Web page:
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Monday, September 27, 2010

Corruption battle has begun: govt

THE newly established National Anticorruption Commission has established a five-year plan to fight corruption in Cambodia, and has said that it is in the process of investigating 10 complaints against government officials.

NAC spokesman Keo Remy said the Anticorruption Unit, the NAC’s investigative arm, had made significant progress during its roughly three months in operation.

“We have started our work and we don’t want to give detailed information that exposes the investigative procedure, but right now, senior officials at the ACU have started examining all of the complaints,” Keo Remy said.

The five-year plan, Keo Remy said, included such previously announced measures as anticorruption education, forced public-asset disclosures by government officials and the establishment of a website to publicise the work of the ACU.

Om Yentieng, head of the ACU, said in July that as many as 100,000 officials could be required to declare their assets.

On Monday anti-corruption officials met representatives from civil society organisations to discuss the process of filing complaints with the ACU.

The Kingdom ranked 158 out of 180 in anti-graft group Transparency International’s world corruption index last year.
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Boy, 16, convicted of sleeping with a 14 year old

PHNOM Penh Municipal Court has sentenced a 16-year-old boy to four years in prison after finding him guilty of having sex with a 14-year-old girl twice at a guest house in Daun Penh district’s Psar Thmey commune in April.

Huot Ly Hour, 16, was arrested on April 27 from a local guest house after the girl’s parents lodged a complaint with police.

The complaint accused the boy of sleeping with their underage daughter the night before.

Presiding judge Din Sivuthy also ordered Huot Ly Hour to pay 16 million riels (US$3,809) in compensation to the victim.

Defence lawyer Ong Sileth said the decision was unjust, and that the court lacked the evidence to convict her client.

“There was no family document that specified the girl’s exact age,” she said. “She said at the police station that she was 16, but then told an investigating judge that she was 14.”

She said that her client would decide whether to lodge an appeal against the verdict.

During a September 10 hearing, the 16-year-old confessed to having sex with the girl, though he said that the pair were “sweethearts” who had been seeing each other for more than a month before his arrest.

“I had sex with her twice in separate guesthouses with mutual consent,” he said.

He told the court that the night before he was arrested, he drove the girl to the riverside to hang out and eat, before taking her to a guesthouse where he asked her to stay overnight.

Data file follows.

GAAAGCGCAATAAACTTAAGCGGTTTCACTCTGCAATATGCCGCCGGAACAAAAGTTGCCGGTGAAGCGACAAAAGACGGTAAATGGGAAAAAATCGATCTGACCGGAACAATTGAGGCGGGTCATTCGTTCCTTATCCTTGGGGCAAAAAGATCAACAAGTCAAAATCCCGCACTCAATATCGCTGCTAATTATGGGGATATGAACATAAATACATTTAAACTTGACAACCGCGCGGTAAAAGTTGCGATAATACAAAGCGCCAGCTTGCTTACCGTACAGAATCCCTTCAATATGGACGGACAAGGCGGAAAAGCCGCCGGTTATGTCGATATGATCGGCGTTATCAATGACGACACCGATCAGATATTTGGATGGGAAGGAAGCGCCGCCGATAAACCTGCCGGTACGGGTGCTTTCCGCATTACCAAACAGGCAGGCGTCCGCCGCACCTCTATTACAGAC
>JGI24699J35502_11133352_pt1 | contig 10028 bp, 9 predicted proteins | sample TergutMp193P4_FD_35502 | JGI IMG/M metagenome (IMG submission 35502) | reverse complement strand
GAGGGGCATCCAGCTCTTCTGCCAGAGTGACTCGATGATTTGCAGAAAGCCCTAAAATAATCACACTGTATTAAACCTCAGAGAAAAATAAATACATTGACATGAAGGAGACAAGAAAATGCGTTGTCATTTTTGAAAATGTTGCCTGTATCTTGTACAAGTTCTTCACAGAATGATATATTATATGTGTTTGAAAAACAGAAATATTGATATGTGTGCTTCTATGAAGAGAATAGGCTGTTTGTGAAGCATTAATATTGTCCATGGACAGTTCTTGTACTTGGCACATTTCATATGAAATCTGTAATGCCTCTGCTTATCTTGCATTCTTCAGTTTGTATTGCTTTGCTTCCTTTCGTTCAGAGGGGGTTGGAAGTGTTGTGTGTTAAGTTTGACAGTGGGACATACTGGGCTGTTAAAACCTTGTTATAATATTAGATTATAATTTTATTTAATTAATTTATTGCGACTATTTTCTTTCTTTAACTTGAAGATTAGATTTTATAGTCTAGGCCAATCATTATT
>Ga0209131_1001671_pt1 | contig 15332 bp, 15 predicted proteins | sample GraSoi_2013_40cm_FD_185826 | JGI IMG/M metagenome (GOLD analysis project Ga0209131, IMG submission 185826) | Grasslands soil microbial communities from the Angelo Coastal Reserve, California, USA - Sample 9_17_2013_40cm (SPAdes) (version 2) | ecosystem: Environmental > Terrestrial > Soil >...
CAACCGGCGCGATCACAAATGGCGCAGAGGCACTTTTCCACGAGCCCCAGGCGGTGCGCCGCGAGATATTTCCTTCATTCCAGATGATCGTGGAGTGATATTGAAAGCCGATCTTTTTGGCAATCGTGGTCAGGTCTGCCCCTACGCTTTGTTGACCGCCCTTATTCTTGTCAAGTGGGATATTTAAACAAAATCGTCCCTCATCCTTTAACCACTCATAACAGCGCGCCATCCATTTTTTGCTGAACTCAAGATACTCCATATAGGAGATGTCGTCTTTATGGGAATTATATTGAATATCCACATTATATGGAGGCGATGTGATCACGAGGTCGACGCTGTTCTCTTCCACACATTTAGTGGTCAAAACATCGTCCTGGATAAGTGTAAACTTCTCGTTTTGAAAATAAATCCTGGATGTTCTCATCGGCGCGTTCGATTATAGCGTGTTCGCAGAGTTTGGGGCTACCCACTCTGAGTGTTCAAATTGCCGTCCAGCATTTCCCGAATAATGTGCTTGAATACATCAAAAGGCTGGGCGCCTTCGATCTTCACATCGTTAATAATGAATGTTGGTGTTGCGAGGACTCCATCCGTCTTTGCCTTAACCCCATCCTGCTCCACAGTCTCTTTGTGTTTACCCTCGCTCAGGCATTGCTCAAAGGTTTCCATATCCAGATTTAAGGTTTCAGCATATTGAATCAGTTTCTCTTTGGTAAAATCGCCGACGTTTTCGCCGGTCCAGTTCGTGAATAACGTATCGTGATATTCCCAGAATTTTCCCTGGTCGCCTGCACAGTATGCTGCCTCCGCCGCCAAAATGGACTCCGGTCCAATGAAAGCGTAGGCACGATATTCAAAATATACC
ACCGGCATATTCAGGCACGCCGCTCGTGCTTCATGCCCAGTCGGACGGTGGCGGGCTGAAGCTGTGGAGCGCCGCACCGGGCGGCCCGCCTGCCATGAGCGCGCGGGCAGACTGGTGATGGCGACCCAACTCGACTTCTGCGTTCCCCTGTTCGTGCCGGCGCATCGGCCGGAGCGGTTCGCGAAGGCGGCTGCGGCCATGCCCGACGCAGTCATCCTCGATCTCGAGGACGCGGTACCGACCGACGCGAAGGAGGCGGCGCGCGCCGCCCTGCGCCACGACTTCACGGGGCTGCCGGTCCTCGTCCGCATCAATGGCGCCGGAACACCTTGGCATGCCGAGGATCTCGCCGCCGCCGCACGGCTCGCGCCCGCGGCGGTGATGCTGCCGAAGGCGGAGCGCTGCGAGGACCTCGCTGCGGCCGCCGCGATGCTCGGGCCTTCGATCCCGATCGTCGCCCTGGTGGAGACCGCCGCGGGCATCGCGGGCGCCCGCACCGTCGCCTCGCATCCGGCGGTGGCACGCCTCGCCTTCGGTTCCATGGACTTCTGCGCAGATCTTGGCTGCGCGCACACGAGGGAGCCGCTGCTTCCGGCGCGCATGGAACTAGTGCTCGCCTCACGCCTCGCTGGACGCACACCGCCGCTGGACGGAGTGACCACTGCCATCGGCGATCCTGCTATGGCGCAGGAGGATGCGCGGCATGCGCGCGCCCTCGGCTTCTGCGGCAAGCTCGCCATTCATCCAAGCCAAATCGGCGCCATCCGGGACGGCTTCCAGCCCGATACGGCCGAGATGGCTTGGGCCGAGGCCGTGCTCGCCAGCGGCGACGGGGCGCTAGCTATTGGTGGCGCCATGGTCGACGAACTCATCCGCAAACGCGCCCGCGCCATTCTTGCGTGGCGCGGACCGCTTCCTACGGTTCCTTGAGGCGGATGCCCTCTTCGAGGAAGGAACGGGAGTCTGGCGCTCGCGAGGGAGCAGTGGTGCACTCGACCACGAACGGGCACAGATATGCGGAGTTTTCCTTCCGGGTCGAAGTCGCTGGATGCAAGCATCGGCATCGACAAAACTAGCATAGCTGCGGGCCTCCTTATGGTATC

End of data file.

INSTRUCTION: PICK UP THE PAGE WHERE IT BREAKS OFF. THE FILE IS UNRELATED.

“The girl was afraid to go home because she feared that her parents would be angry; that’s why she agreed to spend the night with me,” he said.
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Cambodia sets out plans to fight corruption

PHNOM PENH (AFP) – Cambodia on Monday laid out plans to tackle graft in one of the world's most corrupt nations, in an attempt to reassure foreign investors.

The National Council for Anti-Corruption, a new body, said it had adopted a five-year plan that would include mandatory asset declarations for more than 100,000 state officials.

Council spokesman Keo Remy said the asset declarations would start early next year.

Cambodia was ranked 158th worst out of 180 countries on anti-graft organisation Transparency International's most recent corruption perception index.

It was also ranked the second most corrupt Southeast Asian nation after Indonesia in an annual poll by the Political and Economic Risk Consultancy earlier this year.


Keo Remy told AFP that the council aims to improve "the national economy and the standard of living for the people, as well as to gain confidence for foreign investment."

Rampant corruption has harmed the country's image in the eyes of foreign investors and donors.
In an effort to change a culture of corruption that has permeated levels of society, the council said it wants to organise anti-graft lessons in schools and universities across the country.

It also plans to launch ways for the public to report corruption and extortion attempts by government officials, such as a hotline and a website.

"Under our crackdown nobody will be forgiven for corruption," Keo Remy said.

In March, the government approved a long-awaited anti-corruption law that could see officials jailed for up to 15 years if convicted of accepting bribes.

The law allowed for the creation of the anti-corruption council and an anti-corruption unit to oversee investigations, but critics said it was unlikely either body would be effective because both would be controlled by the ruling party.
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